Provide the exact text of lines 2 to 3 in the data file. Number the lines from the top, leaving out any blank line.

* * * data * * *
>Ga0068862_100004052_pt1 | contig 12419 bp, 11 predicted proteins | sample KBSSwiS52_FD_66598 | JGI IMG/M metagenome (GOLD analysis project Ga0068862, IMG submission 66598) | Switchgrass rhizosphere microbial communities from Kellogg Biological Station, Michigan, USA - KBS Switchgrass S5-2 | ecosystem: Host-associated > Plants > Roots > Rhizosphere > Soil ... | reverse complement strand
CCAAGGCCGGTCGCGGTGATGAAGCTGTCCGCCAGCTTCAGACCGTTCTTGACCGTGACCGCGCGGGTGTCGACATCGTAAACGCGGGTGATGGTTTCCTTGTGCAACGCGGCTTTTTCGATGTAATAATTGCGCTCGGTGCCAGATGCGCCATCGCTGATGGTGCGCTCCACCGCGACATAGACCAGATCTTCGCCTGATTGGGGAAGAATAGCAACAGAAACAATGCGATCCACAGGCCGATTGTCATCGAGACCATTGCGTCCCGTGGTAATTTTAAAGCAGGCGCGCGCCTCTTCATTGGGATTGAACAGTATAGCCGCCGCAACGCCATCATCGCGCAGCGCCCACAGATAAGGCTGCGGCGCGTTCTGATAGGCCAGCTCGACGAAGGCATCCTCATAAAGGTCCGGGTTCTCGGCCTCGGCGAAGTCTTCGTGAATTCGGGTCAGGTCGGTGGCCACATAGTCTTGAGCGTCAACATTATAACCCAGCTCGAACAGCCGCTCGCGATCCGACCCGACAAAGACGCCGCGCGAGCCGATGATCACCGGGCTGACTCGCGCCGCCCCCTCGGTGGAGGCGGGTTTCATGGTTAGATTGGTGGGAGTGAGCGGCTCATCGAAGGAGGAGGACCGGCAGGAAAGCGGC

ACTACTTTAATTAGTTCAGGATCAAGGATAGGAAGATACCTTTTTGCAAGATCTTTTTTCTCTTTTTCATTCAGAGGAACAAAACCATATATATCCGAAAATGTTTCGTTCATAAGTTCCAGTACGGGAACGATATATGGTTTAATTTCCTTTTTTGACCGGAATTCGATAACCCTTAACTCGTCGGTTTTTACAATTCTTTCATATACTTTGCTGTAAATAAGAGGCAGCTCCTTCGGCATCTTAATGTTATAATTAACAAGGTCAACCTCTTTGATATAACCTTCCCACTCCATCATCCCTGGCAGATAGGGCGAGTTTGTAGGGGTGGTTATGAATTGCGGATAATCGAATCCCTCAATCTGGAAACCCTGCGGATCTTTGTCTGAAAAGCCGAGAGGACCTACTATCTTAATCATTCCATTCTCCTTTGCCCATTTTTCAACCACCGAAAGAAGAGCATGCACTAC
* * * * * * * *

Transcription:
CCAAGGCCGGTCGCGGTGATGAAGCTGTCCGCCAGCTTCAGACCGTTCTTGACCGTGACCGCGCGGGTGTCGACATCGTAAACGCGGGTGATGGTTTCCTTGTGCAACGCGGCTTTTTCGATGTAATAATTGCGCTCGGTGCCAGATGCGCCATCGCTGATGGTGCGCTCCACCGCGACATAGACCAGATCTTCGCCTGATTGGGGAAGAATAGCAACAGAAACAATGCGATCCACAGGCCGATTGTCATCGAGACCATTGCGTCCCGTGGTAATTTTAAAGCAGGCGCGCGCCTCTTCATTGGGATTGAACAGTATAGCCGCCGCAACGCCATCATCGCGCAGCGCCCACAGATAAGGCTGCGGCGCGTTCTGATAGGCCAGCTCGACGAAGGCATCCTCATAAAGGTCCGGGTTCTCGGCCTCGGCGAAGTCTTCGTGAATTCGGGTCAGGTCGGTGGCCACATAGTCTTGAGCGTCAACATTATAACCCAGCTCGAACAGCCGCTCGCGATCCGACCCGACAAAGACGCCGCGCGAGCCGATGATCACCGGGCTGACTCGCGCCGCCCCCTCGGTGGAGGCGGGTTTCATGGTTAGATTGGTGGGAGTGAGCGGCTCATCGAAGGAGGAGGACCGGCAGGAAAGCGGC

ACTACTTTAATTAGTTCAGGATCAAGGATAGGAAGATACCTTTTTGCAAGATCTTTTTTCTCTTTTTCATTCAGAGGAACAAAACCATATATATCCGAAAATGTTTCGTTCATAAGTTCCAGTACGGGAACGATATATGGTTTAATTTCCTTTTTTGACCGGAATTCGATAACCCTTAACTCGTCGGTTTTTACAATTCTTTCATATACTTTGCTGTAAATAAGAGGCAGCTCCTTCGGCATCTTAATGTTATAATTAACAAGGTCAACCTCTTTGATATAACCTTCCCACTCCATCATCCCTGGCAGATAGGGCGAGTTTGTAGGGGTGGTTATGAATTGCGGATAATCGAATCCCTCAATCTGGAAACCCTGCGGATCTTTGTCTGAAAAGCCGAGAGGACCTACTATCTTAATCATTCCATTCTCCTTTGCCCATTTTTCAACCACCGAAAGAAGAGCATGCACTAC